As both the MEK/ERK and PI3-kinase/Akt pathways are responsible for the regulation of numerous biological processes, it is of great interest to know whether these two pathways interact with each other. In this context, there are several reports demonstrating that PI3 kinase plays an important role in activation of the MEK/ERK pathway (Sajan et al. 1999; Yart et al. 2001; Hayashi et al. 2006). It has also been reported that the GTP-bound active form of Ras activates PI3 kinase (Rodriguez-Viciana et al. 1994; Jimenez et al. 2002). Nevertheless, much remains to be studied about the signaling crosstalk between the MEK/ERK and PI3-kinase/Akt pathways.
In this study, we show that inhibition of the MEK/ERK pathway potentiates growth factor-induced phosphorylation of Akt, and that ERK activation results in attenuation of Akt phosphorylation induced by growth factor stimulation. We also show that PI3-kinase activity is required for the enhanced Akt phosphorylation induced by the inhibition of the MEK/ERK pathway. Moreover, this enhanced Akt phosphorylation is accompanied by enhanced activation of Ras. These results suggest that the MEK/ERK pathway can modulate Akt phosphorylation via the Ras/PI3-kinase pathway.
Inhibition of the MEK/ERK cascade enhances growth factor-induced Akt phosphorylation
To investigate whether the activity of the ERK pathway affects the PI3-kinase/Akt pathway, we monitored Akt phosphorylation after FGF treatment of NIH3T3 cells in the presence of the MEK inhibitor, U0126 or PD98059. Compared with the control, the pretreatment of cells with U0126 markedly enhanced FGF-induced phosphorylation of Akt at both Thr308 and Ser473 (Fig. 1A). PD98059, which inhibits ERK phosphorylation to a lesser extent than U0126 under the conditions used, also enhanced Akt phosphorylation but to a lesser extent (Fig. 1A). These results indicate that the inhibition of ERK activation potentiates FGF-induced Akt phosphorylation in NIH3T3 cells. We next examined the effect of the inhibition of the MEK/ERK pathway on growth factor-induced Akt phosphorylation in more detail. NIH3T3 cells were pretreated with U0126 and then stimulated with FGF or EGF. Phosphorylation of Akt at both Thr308 and Ser473 were monitored up to 120 min after growth factor stimulation. As a result, FGF-induced phosphorylation of Akt at Thr308 and Ser473 were both enhanced markedly by U0126 (Fig. 1B). EGF-induced phosphorylation of Akt at both Thr308 and Ser473 were also markedly enhanced by U0126 (Fig. 1C). These results suggest that ERK activity has an inhibitory effect on growth factor-induced phosphorylation of Akt at both Thr308 and Ser473.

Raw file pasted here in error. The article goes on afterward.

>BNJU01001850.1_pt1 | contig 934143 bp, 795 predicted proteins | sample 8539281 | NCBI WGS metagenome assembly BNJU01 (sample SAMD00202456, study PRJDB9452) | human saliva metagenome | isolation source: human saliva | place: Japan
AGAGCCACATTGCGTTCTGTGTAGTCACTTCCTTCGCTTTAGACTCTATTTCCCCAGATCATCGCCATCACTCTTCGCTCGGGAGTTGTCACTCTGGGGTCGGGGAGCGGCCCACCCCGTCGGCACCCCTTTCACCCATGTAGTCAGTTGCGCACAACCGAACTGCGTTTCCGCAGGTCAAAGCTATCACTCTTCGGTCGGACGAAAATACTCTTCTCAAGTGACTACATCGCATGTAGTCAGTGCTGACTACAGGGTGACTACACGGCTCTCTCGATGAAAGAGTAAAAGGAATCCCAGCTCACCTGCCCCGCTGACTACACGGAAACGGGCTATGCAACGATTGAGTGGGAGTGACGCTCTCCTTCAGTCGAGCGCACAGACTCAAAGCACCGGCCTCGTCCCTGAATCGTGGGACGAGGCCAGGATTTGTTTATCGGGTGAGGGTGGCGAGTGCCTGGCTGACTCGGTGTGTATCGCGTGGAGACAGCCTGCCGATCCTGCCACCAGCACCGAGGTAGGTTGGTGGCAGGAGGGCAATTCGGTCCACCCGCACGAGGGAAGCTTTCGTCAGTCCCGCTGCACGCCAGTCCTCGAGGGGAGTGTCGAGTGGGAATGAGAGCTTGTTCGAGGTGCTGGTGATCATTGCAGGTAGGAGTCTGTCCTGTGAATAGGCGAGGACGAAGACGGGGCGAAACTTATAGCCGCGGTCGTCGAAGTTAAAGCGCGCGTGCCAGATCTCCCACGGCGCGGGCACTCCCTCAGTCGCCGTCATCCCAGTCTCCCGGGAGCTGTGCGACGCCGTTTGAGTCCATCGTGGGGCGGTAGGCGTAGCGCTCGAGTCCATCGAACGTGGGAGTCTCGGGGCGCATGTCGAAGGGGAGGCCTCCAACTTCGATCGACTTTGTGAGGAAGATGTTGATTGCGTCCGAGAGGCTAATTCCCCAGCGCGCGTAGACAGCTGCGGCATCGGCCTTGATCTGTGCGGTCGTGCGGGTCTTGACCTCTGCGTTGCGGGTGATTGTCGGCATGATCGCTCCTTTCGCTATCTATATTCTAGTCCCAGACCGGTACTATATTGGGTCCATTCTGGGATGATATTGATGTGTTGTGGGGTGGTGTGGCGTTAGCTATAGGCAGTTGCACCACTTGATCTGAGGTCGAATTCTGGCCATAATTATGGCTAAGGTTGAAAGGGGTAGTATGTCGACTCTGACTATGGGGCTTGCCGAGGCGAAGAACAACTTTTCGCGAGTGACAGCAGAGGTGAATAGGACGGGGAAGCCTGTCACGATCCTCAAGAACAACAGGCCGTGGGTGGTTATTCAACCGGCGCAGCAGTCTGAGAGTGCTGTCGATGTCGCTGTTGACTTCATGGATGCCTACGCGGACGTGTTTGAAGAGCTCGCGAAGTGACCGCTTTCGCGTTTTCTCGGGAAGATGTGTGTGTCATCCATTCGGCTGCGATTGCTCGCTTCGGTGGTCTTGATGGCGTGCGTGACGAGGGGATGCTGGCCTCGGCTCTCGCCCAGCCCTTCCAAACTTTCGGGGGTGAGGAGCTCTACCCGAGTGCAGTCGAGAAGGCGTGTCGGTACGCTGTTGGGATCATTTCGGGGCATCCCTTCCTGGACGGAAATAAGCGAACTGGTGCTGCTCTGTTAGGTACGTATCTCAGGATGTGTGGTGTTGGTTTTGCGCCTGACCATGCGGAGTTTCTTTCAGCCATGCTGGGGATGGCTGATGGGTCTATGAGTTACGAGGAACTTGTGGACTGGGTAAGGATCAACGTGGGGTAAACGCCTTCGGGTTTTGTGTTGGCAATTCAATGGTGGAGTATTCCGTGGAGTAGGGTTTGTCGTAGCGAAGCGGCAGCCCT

Activation of the MEK/ERK cascade attenuates growth factor-induced Akt phosphorylation
We then examined whether activation of the MEK/ERK pathway attenuates Akt phosphorylation induced by growth factor stimulation. We made use of the ΔB-Raf:ER (estrogen receptor) NIH3T3 cells, in which ΔB-Raf conjugated with ER is stably transfected (Pritchard et al. 1995). B-Raf is known to function as a specific activator of MEK. In ΔB-Raf:ER cells, the addition of 4-hydroxytamoxifen (4-HT), an ER ligand, leads to immediate activation of ERK (Pritchard et al. 1995, Fig. 2A). As a control, we treated ΔB-Raf:ER cells with FGF in the absence of 4-HT. Phosphorylation of Akt at Thr308 and Ser473 took place within 10 min (Fig. 2B, EtOH). Pretreatment of cells with 4-HT significantly attenuated the FGF-induced phosphorylation of Akt at both Thr308 and Ser473 (Fig. 2B, 4-HT). EGF-induced Akt phosphorylation at either Thr308 or Ser473 was also attenuated by pretreatment with 4-HT (Fig. 2C). These results indicate that growth factor-induced phosphorylation of Akt at Thr308 and Ser473 are down-regulated under conditions where the MEK/ERK pathway is activated.